Health Coach Stories is a series on the blog where coaches candidly share their personal experiences and struggles with leading a healthy lifestyle. This first story comes from Diana, who shares her process of not letting a mistake get her down and choosing instead, to turn it into an opportunity for self-improvement and change.
I’m looking at the bottom of an empty peanut butter jar while feeling a huge surge of regret and the beginning of a stomachache. My inner monologue is cycling through stages of grief for the version of myself that actually has self-control. Denial, anger, bargaining, depression. Why do I do this? Why is the pull to bury my emotions with food so strong? More importantly, why did I even buy that peanut butter in the first place? I should have known this would happen. In fact, I did know. I absolutely knew that I would eat the whole jar. But I wanted it. I. Wanted. It. So I lied to myself and pretended I could handle having peanut butter around despite every last bit of evidence to the contrary. Some things I learn the hard way and some things I learn the hard way fifty times before it finally sinks in.
In the past eight years that I’ve been maintaining my weight loss, I’ve learned a lot about myself. For one, I now know that I have much more success when I don’t bring danger foods like peanut butter into my home. If I can resist it at the store then I don’t have to resist it every time I’m stressed, bored, tired, or frustrated. I also know that I don’t make good choices when I eat in front of the TV or when I fail to proactively deal with stress in my life. I know these things because I’ve messed up plenty of times and figured out what doesn’t work for me. Repeatedly failing doesn’t have to be a terrible thing; those mistakes can actually fuel my progress. Learning what works and what sets me up for failure will help me define the clear path to my goal. Do this, don’t do that.
My rules help me make good decisions in advance so that I’m not tempted by immediate gratification. If I decide that I’m not going to buy peanut butter anymore, then I won’t head towards that aisle in the grocery store and hem and haw over whether I really want it or not. I need less willpower to resist the peanut butter in the moment if I decide in advance that I won’t buy it. Since willpower is limited and we have less of it when we’re dealing with other stressors, it’s really helpful to have a routine in place that can pick up some of the slack.
Health gurus are often quick to prescribe their own routine and pretend like their personal rules will work for everyone. We’ve all read the articles about the necessity of eating breakfast or taking cold showers in the morning. But the truth is, their rules and my rules may not work for you. Super inconvenient, I know. That’s because everyone is different and you have to learn what works for you. There’s no right way to do things, just the way that helps you succeed. I can’t have peanut butter in the house but I have no problem eating well when I’m out with friends. You might be the exact opposite. Lifestyle change will continue to get easier when you refuse to feel guilty about mistakes and instead use the information to make a plan for next time. Two steps forward and one step back is still moving in the right direction.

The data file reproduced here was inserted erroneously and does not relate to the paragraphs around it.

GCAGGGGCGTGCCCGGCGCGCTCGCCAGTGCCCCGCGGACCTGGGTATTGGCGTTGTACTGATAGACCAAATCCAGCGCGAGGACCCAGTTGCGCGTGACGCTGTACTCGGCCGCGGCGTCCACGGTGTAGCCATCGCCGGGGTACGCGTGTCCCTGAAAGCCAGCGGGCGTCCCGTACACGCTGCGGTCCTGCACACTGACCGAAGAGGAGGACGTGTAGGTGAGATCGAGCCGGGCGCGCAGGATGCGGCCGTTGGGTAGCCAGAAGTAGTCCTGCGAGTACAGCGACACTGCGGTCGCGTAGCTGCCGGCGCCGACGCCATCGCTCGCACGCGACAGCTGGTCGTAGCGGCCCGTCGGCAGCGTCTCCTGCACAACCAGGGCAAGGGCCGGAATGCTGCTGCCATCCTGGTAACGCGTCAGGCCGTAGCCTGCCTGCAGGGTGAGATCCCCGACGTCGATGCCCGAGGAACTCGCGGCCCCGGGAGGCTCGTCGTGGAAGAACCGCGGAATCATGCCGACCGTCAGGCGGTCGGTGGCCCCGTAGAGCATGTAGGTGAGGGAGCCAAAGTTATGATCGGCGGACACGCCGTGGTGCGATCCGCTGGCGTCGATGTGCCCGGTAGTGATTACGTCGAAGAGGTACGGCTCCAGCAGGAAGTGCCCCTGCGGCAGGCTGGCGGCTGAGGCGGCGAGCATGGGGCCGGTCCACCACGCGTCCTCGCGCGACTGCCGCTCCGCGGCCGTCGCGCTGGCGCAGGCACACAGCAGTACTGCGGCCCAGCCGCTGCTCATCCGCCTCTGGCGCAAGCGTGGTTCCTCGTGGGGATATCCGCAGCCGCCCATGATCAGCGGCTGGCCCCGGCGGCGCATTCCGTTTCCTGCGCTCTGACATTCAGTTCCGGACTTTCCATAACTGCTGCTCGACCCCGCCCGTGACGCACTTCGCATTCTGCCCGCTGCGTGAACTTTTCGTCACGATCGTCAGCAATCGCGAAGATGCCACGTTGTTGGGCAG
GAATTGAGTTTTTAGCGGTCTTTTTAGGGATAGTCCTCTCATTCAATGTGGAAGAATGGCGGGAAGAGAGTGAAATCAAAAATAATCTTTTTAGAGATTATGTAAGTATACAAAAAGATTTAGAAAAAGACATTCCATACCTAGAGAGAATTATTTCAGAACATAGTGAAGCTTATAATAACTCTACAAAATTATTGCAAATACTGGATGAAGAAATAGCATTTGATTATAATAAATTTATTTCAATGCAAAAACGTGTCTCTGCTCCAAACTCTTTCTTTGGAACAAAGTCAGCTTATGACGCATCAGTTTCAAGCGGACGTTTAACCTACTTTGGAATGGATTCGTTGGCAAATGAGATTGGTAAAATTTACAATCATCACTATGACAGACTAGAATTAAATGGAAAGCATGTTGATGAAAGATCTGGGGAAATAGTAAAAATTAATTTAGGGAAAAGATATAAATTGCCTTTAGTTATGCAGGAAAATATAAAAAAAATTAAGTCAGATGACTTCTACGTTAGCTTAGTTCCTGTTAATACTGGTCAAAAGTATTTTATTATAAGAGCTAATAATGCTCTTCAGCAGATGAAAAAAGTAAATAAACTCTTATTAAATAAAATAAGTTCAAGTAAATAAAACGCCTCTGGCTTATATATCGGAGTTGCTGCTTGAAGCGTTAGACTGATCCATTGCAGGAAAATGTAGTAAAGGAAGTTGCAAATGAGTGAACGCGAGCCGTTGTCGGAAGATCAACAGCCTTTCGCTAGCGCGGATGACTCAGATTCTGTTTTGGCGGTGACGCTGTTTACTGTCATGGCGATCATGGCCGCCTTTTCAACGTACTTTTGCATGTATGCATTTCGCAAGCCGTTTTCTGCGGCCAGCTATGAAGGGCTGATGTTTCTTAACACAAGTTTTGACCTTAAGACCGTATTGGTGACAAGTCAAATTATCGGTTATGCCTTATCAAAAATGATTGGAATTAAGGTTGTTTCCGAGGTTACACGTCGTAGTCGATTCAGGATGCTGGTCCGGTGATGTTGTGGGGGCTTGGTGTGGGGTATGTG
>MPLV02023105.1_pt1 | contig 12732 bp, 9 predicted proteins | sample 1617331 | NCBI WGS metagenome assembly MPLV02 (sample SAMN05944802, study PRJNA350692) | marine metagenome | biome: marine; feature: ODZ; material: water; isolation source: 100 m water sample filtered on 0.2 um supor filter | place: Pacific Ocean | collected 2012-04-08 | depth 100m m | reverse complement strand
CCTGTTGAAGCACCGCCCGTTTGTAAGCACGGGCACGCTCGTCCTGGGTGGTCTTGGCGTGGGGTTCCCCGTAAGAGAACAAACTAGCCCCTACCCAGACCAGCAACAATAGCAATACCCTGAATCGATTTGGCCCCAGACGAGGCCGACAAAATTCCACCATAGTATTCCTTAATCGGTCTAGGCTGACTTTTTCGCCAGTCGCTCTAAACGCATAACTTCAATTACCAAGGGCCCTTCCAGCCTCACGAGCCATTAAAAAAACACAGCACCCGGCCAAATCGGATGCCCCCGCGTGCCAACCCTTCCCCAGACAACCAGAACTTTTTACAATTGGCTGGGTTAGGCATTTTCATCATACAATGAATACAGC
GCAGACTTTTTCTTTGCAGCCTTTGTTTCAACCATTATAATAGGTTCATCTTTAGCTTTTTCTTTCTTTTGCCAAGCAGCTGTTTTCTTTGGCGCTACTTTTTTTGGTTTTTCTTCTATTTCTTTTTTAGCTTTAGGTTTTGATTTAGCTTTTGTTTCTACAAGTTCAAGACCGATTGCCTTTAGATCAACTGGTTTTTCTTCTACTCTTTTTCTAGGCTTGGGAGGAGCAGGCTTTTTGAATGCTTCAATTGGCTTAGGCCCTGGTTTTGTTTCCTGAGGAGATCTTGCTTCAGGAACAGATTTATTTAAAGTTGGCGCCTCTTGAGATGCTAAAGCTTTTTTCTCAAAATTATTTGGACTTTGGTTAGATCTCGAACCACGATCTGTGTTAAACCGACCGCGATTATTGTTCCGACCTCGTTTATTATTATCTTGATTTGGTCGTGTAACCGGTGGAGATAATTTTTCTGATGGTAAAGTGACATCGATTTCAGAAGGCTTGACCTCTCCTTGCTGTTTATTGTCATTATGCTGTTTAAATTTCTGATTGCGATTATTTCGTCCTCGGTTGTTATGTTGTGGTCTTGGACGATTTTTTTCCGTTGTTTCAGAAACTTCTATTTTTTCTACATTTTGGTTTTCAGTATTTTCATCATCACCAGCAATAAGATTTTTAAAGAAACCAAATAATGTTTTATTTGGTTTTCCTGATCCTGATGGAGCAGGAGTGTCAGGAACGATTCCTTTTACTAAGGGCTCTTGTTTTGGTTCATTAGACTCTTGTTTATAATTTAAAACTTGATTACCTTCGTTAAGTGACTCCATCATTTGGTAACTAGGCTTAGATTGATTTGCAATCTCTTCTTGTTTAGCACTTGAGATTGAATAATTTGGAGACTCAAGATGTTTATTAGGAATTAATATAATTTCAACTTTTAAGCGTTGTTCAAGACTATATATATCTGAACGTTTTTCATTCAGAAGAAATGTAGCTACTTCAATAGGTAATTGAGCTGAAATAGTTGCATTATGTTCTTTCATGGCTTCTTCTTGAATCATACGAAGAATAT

It’s common to respond to a setback with lots of guilt and vows to only eat lettuce for weeks on end. But success won’t come into being through one monumental burst of effort. Overly restrictive redemption plans just lead to more setbacks. Progress requires continually taking small, manageable steps that put you just outside your comfort zone, pushing yourself a little bit each and every day. The more gradually you move forward, the less likely you are to fall back into your old ways.
So how do we recover from mistakes and feel empowered to reach our goals?
Start by being kind to yourself. Change takes time and relapses are normal. You might feel like you can’t afford forgiveness, but self-criticism just makes it harder to believe in your capacity for greatness. Practice encouraging yourself from the point of view of a close friend. Over time, that positive voice can become your natural inner monologue.
Try new and improved strategies. For the challenges you haven’t solved, brainstorm ideas about what you can do right now to move you towards your desired outcome. Try new things and make new mistakes.
Take note of what works and what doesn’t. Figuring out what doesn’t work is just as useful as learning what does. Think of mistakes as feedback to help optimize your routine and make helpful rules for yourself like, “The sofa is a food-free zone,” or “I always take a healthy snack with me when I leave the house.”
Never give up. You can’t fail if you don’t quit. Sticking with behaviors long enough to make them your new normal takes patience and eternal optimism in the face of setbacks.
So let’s get started with a healthy dose of reality! Not tomorrow or next week or after the donuts are gone. Get rid of the danger foods now– you know that keeping them around isn’t working for you. Let’s not do the same things and expect different results. Take a good look at the lessons you’ve been ignoring, and figure out how successes and failures can help you reach your goal.